Globalization: A Very Short Introduction (second edition) by Manfred B. Steger is part of a series published by Oxford University Press. Each book in the series gives a quick overview of a topic and addresses key issues that may relate to the topic. Globalization is a great jumping-off point for anyone who wants to dig deeper into the subject, but it is also a brilliant overview for anyone who is purely interested in learning more about the causes and effects of globalization. This book is a concise, uncomplicated and very readable explanation of a very important process in the world today. Steger does an excellent job of remaining objective when examining the positive and negative consequences of the globalization process and astutely evaluates its role in world development.
While most writers on the subject focus on economic globalization, Steger acknowledges that the process is broken down into other key components, including historical, political, cultural, ecological, and ideological aspects – while keeping in mind its operation as an interacting whole.
The book starts out with a deconstruction of Osama bin Laden in order to illustrate the intricate and sometimes contradictory social dynamics of globalization. Steger then moves on to a definition of the concept – “the term globalization applies to a set of social processes that appear to transform our present social condition of weakening nationality into one of globality.” Globalization is not a single process but a set of processes that operate simultaneously and unevenly on several levels and in various dimensions. As background, Steger discusses five influential definitions of globalization, also considering some objections raised by “globalization skeptics.”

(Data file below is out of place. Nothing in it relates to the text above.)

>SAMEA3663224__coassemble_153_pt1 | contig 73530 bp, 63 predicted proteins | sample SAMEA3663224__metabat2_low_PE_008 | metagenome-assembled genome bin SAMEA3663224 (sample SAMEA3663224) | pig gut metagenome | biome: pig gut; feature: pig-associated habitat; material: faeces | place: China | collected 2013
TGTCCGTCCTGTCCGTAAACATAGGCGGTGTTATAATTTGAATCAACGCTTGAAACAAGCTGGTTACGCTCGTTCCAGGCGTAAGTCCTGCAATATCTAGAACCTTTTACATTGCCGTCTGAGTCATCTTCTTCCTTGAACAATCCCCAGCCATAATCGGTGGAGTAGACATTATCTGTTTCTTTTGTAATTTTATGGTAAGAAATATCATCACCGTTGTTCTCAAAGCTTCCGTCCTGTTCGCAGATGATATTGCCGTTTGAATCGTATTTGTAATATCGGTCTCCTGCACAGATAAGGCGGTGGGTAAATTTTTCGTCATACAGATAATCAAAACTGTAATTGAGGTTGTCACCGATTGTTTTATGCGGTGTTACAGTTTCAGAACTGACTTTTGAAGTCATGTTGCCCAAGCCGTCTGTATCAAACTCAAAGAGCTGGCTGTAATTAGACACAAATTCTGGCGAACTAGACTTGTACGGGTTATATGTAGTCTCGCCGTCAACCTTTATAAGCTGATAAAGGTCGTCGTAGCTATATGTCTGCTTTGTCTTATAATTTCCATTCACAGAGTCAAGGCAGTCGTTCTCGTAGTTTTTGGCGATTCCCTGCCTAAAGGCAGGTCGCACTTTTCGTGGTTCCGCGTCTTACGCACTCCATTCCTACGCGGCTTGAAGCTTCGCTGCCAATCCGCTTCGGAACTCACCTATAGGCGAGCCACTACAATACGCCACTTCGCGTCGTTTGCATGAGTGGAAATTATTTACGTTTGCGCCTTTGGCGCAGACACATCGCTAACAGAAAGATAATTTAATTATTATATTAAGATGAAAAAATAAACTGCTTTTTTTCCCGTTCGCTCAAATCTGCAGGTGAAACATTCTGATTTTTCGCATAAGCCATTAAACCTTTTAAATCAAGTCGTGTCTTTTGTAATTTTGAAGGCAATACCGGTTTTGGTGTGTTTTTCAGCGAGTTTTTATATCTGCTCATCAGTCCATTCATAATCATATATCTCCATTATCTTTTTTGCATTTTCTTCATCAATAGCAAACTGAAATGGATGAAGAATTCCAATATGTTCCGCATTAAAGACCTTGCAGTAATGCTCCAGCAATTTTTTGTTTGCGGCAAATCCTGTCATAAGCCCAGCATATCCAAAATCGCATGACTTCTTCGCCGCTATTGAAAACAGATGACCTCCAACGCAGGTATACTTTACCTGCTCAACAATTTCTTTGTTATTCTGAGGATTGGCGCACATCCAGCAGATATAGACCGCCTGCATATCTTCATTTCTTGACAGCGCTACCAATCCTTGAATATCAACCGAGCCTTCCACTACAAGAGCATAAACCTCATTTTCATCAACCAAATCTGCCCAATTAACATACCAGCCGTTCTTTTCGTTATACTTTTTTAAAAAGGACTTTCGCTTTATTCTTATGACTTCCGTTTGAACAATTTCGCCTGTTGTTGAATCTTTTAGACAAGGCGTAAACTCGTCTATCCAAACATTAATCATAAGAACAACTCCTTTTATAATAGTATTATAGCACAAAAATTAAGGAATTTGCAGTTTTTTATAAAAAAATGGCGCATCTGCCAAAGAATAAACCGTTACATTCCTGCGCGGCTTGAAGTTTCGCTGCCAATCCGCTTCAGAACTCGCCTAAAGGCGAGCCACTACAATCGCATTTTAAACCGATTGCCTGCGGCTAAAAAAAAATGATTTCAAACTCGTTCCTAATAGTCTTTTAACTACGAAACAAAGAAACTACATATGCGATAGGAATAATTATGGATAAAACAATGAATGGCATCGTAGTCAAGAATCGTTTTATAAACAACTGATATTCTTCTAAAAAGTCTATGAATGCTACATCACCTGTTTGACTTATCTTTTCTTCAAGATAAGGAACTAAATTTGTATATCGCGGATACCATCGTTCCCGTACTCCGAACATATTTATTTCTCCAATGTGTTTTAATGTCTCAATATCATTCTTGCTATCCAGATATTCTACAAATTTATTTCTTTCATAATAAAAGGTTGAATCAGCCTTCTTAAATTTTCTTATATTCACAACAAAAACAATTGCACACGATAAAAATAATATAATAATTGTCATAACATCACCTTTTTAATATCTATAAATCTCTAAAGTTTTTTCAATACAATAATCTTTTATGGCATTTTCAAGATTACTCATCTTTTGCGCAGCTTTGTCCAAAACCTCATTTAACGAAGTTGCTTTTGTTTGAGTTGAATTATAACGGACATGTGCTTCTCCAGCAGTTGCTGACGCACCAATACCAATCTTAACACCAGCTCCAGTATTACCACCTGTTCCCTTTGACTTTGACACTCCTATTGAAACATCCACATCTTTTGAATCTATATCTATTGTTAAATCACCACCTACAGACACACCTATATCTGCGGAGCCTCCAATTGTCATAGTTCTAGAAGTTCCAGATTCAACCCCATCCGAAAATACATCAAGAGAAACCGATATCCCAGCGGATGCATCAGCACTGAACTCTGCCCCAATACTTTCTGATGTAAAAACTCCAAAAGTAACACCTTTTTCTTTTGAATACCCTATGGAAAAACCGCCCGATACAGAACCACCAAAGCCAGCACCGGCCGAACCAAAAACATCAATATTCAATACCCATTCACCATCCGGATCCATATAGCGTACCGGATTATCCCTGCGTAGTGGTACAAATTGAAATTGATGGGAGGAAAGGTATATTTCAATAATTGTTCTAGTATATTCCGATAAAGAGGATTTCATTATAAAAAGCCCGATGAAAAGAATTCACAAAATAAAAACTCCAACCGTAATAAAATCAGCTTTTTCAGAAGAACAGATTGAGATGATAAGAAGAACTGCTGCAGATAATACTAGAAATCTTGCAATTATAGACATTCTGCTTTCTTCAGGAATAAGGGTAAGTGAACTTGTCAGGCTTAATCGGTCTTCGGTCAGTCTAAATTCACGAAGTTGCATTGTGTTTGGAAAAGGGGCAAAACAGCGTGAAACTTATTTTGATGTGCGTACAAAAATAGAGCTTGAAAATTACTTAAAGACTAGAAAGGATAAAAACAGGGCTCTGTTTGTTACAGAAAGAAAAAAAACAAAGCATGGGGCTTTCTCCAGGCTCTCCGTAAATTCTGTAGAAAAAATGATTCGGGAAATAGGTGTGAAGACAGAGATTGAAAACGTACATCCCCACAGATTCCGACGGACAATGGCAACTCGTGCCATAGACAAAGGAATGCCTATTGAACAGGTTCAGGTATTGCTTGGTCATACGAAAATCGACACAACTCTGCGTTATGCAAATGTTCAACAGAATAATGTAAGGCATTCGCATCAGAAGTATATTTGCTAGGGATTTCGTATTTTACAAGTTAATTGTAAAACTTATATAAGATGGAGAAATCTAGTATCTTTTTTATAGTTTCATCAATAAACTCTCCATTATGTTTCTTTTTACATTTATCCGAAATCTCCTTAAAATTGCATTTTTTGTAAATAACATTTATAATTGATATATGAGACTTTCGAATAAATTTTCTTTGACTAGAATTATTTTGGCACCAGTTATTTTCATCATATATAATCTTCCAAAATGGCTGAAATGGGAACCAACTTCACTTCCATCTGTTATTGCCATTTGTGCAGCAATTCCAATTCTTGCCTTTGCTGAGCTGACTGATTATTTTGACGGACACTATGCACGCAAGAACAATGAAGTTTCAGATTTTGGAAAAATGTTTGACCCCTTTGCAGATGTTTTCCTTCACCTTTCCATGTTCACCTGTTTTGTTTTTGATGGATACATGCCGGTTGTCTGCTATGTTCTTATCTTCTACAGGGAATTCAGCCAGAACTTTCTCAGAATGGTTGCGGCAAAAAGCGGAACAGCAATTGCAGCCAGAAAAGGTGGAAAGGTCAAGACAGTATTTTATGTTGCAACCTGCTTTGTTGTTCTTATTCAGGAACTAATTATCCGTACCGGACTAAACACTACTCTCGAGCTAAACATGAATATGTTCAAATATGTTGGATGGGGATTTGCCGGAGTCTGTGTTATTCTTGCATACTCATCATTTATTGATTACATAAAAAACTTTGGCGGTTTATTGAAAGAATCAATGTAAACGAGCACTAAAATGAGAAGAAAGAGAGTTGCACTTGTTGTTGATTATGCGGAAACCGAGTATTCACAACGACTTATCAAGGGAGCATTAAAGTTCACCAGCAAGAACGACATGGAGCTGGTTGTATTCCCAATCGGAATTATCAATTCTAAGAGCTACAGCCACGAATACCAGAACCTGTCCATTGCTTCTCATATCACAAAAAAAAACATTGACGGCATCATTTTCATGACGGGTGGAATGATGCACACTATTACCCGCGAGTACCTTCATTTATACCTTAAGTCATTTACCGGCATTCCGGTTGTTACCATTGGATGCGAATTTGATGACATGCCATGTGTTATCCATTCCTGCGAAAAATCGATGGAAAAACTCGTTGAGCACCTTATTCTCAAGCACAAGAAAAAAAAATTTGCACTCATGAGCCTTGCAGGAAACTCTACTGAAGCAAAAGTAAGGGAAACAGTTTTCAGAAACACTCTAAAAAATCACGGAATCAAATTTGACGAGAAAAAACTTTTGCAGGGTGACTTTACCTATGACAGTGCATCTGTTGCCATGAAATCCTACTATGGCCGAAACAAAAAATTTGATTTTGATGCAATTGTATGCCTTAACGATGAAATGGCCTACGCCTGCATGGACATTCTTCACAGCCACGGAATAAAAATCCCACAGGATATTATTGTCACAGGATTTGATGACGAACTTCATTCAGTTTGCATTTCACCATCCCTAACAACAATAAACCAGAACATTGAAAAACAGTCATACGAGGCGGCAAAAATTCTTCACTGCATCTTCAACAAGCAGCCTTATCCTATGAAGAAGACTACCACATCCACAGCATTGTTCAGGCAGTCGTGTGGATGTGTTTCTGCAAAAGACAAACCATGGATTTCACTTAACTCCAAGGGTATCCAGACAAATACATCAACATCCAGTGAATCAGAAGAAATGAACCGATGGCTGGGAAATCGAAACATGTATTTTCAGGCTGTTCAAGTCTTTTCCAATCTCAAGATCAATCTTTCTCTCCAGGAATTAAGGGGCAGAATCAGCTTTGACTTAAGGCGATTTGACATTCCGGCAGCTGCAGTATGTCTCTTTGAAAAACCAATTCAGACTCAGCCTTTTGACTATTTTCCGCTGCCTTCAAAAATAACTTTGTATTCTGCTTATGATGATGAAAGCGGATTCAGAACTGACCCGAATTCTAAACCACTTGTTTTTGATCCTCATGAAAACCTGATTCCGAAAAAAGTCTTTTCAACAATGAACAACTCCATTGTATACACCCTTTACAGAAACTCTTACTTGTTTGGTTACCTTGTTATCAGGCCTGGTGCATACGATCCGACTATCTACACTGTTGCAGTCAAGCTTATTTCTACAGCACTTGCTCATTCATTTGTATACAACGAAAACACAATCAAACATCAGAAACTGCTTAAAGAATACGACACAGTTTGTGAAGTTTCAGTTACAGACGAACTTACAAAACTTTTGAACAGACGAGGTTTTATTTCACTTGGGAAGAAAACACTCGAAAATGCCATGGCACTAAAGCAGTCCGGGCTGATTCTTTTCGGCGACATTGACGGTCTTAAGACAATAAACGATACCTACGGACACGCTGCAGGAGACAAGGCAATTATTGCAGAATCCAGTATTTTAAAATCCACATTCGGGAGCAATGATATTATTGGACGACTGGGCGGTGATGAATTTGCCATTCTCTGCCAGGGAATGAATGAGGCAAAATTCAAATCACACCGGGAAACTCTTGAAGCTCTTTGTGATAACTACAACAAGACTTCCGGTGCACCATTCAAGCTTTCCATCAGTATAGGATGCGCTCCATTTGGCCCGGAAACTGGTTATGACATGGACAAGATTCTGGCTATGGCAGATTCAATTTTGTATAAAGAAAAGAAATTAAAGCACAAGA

In chapter two, Steger examines the history of globalization. While many commentators maintain that globalization is a relatively new phenomenon, Steger contends that the answer to the question of whether globalization constitutes a new phenomenon depends on how far we are willing to extend the chain of causation that resulted in those recent technologies and social arrangements that most people have come to associate with the fashionable buzzword. In fact, he gives examples of how cultural exchanges can be traced back to the prehistoric period.
Chapter three dissects the economic dimensions of globalization. The book gives details about the emergence of the global economic order, including the internationalization of trade and finance, and the power of transnational corporations (TNCs). Steger also examines the history and role of the IMF, the World Bank, and the WTO. He points out that these three institutions enjoy the privileged position of making and enforcing the rules of a global economy that is sustained by significant power differentials between the global North and South. He goes on to concede that the growing power of TNCs has profoundly altered the structure and functioning of the international economy. As a consequence, TNCs are extremely important players that influence the economic, political, and social welfare of many nations.